Contrary to public perception, the migrant share of the world population has not changed substantially since the 1960s, with roughly 3 percent currently living in a country different from their country of birth. Global migration patterns, however, have become increasingly asymmetric as high-skilled migration has become a greater force globally. The international distribution of talent thus is highly skewed, and the resources available to countries to develop and utilize their best and brightest vary substantially.
The migration of skilled workers across countries tilts the deck even further. High-skilled migration has increased at a larger rate than low-skilled migration. The approximately 28 million high-skilled migrants that were residing in OECD countries in 2010 represent an increase of nearly 130 percent since 1990, while low-skilled migrants increased by only 40 percent during that time. From the average sending country, tertiary-educated people are four times more likely to emigrate than less-skilled people.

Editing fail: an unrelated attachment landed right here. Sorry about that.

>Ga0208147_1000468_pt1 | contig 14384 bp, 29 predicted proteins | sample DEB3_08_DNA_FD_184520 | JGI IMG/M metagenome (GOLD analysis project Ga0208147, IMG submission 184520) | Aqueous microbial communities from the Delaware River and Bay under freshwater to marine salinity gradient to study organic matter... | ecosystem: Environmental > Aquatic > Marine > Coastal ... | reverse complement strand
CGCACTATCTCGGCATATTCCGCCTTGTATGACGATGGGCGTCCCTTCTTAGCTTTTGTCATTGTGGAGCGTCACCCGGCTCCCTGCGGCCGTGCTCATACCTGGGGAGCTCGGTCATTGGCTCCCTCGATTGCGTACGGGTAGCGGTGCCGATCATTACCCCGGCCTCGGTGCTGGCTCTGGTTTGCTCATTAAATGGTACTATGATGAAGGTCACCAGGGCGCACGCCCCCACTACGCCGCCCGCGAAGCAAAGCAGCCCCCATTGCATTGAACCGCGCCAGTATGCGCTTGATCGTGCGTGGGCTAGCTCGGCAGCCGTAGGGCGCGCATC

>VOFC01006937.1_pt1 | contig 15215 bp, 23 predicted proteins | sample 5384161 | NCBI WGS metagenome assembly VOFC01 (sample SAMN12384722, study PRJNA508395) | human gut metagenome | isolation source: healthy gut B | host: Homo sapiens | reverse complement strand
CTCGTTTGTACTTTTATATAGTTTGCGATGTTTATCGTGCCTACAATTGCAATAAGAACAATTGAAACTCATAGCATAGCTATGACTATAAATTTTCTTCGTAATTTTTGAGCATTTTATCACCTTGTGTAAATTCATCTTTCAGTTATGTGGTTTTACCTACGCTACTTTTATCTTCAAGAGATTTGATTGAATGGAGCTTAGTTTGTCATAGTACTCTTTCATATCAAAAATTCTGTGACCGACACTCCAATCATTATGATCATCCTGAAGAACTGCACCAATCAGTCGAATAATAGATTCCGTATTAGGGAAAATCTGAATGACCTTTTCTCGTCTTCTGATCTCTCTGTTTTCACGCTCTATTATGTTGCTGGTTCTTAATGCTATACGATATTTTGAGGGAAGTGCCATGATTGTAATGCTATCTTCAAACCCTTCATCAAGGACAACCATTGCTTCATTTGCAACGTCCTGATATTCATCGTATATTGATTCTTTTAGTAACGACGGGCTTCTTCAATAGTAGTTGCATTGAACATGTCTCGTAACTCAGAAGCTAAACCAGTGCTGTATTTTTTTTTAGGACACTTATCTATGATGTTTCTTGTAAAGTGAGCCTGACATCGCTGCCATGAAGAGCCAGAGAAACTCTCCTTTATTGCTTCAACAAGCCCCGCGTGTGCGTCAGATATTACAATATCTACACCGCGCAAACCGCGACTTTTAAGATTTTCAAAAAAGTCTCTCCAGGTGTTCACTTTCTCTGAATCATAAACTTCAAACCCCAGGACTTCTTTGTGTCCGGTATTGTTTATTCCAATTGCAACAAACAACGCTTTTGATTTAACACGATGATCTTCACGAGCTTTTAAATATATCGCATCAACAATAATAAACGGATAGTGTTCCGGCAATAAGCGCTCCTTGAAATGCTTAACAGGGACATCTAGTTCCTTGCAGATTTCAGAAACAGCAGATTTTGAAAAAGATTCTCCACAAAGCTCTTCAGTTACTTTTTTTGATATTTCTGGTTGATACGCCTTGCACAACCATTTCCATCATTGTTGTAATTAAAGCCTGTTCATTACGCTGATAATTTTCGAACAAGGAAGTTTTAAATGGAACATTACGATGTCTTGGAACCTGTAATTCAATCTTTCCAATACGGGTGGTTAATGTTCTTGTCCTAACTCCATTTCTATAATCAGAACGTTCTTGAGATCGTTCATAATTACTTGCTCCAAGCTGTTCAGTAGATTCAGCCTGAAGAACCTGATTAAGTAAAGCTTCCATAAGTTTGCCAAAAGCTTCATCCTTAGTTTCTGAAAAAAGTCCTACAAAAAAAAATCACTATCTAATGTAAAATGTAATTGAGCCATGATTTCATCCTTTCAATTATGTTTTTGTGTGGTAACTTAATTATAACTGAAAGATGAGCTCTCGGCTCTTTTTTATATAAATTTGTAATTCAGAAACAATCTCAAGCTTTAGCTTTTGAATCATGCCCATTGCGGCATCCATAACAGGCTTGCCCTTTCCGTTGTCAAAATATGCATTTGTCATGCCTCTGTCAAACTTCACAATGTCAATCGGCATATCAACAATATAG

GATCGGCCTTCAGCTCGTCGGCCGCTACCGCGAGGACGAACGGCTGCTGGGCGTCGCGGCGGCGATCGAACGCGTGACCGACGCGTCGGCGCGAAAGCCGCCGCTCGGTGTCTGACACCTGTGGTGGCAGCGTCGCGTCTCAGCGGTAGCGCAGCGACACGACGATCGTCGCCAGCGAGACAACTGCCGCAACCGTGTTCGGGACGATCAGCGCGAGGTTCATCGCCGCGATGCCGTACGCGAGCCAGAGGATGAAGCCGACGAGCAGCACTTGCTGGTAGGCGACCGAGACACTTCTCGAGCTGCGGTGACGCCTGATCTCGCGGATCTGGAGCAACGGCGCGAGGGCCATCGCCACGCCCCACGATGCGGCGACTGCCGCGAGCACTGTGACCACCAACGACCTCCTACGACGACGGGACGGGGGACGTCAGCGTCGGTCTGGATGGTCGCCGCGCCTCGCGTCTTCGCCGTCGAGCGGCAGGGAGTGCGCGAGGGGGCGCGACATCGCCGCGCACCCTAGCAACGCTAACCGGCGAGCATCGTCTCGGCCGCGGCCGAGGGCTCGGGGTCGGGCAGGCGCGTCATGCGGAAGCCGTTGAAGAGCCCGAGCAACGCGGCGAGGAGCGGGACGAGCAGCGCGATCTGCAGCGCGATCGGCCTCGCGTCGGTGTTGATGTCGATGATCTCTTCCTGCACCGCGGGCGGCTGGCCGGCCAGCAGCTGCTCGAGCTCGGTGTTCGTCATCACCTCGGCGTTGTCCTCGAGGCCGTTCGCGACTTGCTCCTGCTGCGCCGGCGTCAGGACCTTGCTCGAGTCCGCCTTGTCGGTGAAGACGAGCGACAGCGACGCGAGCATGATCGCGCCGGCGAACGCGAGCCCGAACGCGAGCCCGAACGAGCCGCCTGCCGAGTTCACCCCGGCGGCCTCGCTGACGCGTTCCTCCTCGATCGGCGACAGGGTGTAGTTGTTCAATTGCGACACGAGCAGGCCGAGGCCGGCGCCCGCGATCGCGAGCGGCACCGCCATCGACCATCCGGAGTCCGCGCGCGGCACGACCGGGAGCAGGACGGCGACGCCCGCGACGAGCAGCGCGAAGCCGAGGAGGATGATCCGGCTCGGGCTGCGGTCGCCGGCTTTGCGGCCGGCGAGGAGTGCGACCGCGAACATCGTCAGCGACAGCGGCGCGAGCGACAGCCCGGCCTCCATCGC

The distribution of high-skilled migration is also heavily skewed. Four Anglo-Saxon countries (US, UK, Canada and Australia) account for nearly 70 percent of high-skilled migrants to OECD countries in 2010. The United States alone has historically hosted close to half of all high-skilled migrants to the OECD and one-third of high-skilled migrants worldwide. The globalization of economic ties is also leading to a rise in shorter-term and circular migration patterns for skilled labor. For example, executives of global corporations are often required to spend part of their careers abroad.